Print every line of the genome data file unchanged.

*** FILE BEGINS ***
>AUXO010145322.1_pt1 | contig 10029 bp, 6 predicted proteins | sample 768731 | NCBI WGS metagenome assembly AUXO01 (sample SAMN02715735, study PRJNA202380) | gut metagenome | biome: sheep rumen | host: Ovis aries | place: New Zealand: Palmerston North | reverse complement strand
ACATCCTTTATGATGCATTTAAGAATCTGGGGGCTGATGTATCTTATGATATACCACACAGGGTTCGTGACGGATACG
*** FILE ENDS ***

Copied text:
>AUXO010145322.1_pt1 | contig 10029 bp, 6 predicted proteins | sample 768731 | NCBI WGS metagenome assembly AUXO01 (sample SAMN02715735, study PRJNA202380) | gut metagenome | biome: sheep rumen | host: Ovis aries | place: New Zealand: Palmerston North | reverse complement strand
ACATCCTTTATGATGCATTTAAGAATCTGGGGGCTGATGTATCTTATGATATACCACACAGGGTTCGTGACGGATACG